“We just need to wait and see if that works in practice,” he continued.

He then admitted “having a little scepticism” about a digital only system. “I have some sympathy for those EU citizens who say that they would like a piece of paper or a plastic card as physical evidence. If I was in their position, I would want the same,” he said.

He also argued that if the system will not work well, the IMA “has powers” to ensure that the government introduces a proper one.

Reaching out to EU citizens

The first job of the IMA, Sir Ashley told MPs, will be to “reach out” to EU citizens and groups that represent them, as well as UK public authorities and EU embassies.

“We want to encourage EU citizens to report to us when they encounter problems, because we need that data to identify whether there is a systemic problem with some part of the public sector in the United Kingdom,” he said.

One idea in discussion is the setting up of a citizens’ forum, a permanent body of 150 EU citizens who would share their experience of dealing with UK public authorities, Sir Ashley said.

A former MEP

Sir Ashley Fox is a former Conservative Party Member of the European Parliament. He led Tory MEPs from 2014 until 2019.

Sir Ashley served on the board of the Conservative Party for five years and in 2019 was knighted for political and public service by outgoing Prime Minister Theresa May.

Given these roles, MPs questioned Ashley Fox on how he will carry out his functions “in a manner independent from government”. They also invited him to confirm in writing that “he will neither seek nor hold elected public office” nor “undertake any role within any political party” while he is IMA’s chair.

Before being an MEP, Sir Ashley worked as a solicitor and was a councillor in Bristol. Earlier he spent a year as an English assistant in France. Sir Ashley said he campaigned for the UK to remain the EU, but now “politicians should respect that [EU referendum] result”.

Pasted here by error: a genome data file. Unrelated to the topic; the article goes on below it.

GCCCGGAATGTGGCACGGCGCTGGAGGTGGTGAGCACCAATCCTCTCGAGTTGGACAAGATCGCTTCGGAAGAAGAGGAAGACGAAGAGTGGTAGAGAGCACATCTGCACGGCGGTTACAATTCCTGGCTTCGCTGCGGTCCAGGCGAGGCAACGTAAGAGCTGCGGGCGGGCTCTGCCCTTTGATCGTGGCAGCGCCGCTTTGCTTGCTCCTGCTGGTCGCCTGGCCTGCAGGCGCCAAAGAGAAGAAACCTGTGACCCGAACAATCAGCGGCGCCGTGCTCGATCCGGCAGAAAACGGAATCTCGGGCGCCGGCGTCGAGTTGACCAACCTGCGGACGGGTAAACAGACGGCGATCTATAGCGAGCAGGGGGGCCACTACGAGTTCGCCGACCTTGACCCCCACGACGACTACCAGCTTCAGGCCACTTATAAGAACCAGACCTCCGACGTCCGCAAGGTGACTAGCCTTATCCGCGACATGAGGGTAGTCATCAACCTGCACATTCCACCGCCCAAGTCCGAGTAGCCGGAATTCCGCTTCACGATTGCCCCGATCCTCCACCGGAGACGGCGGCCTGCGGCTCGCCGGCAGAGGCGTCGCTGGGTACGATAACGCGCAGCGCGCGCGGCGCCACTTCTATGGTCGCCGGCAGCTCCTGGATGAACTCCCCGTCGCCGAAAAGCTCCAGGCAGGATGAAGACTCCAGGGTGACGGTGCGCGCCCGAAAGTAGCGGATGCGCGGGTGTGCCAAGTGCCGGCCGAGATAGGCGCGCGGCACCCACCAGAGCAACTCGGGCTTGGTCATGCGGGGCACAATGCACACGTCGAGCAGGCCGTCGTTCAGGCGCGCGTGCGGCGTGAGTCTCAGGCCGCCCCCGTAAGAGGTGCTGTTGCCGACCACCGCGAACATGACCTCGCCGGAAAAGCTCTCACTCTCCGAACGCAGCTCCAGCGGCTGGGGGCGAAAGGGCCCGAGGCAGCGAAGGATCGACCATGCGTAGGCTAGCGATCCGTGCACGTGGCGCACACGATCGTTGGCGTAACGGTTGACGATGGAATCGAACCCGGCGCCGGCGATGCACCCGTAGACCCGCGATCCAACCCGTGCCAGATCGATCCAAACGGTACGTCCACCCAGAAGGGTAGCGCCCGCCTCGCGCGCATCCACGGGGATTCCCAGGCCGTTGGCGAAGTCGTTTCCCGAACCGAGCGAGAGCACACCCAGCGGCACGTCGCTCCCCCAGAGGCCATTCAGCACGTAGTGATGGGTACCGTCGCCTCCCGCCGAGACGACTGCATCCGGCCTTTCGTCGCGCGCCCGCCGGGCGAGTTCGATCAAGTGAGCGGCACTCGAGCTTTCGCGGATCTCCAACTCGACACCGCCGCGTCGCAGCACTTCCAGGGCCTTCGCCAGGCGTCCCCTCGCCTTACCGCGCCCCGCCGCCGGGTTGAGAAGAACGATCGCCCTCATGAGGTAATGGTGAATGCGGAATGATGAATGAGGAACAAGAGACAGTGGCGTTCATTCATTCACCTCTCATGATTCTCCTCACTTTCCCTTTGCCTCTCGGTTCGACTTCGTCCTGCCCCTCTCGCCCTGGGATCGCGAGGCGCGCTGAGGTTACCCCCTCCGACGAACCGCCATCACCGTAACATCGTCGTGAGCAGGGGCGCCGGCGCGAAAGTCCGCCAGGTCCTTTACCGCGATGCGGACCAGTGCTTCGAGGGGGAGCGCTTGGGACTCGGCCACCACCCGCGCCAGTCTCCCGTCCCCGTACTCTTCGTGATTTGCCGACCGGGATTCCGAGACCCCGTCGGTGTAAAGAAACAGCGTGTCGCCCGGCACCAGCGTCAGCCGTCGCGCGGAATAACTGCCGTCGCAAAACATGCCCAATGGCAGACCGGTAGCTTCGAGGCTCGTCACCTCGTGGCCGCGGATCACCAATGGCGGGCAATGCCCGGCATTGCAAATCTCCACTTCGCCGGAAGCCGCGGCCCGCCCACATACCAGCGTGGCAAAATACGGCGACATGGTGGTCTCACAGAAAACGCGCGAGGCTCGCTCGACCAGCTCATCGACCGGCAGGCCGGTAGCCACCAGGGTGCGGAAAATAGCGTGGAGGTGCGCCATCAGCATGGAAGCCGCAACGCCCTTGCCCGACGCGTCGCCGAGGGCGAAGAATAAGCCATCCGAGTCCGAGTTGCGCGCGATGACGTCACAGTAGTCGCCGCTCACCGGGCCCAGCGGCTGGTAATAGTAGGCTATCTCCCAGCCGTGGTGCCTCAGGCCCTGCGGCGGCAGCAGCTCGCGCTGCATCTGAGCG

“I applied for this role… because I want to play my part in ensuring the best possible relations between the United Kingdom and the European Union,” he told MPs.

“It is incumbent upon the United Kingdom to respect the withdrawal agreement and the rights of EU citizens as part of that agreement… and I want to play my part in ensuring that those rights are respected,” he added.

The IMA’s role

Based in Swansea, Wales, the Independent Monitoring Authority will start operating on January 1 2021.

The Authority will provide annual reports to the Specialised Committees on Citizens’ Rights set up under the agreements with the EU and EFTA countries.

Other than the chair, who is appointed for four years that can be extended for a second term, the IMA will have six other non-executive members and 65 staff.

According to Jill Rutter, senior fellow at the Institute for Government, a think tank promoting good governance in the UK, the Independent Monitoring Authority should focus on three priorities: the impacts of the lack of a physical proof of status for EU citizens covered by the withdrawal agreement, the plan to avoid a cliff-edge after the settled status deadline, and a clear and simple upgrade from pre-settled to settled status.

The Independent Monitoring Authority website is https://ima-citizensrights.org.uk/.

Claudia Delpero © all rights reserved

Photo: Sir Ashley Fox at the European Parliament, by Vincent Van Doornick © European Union 2019 – Source : EP.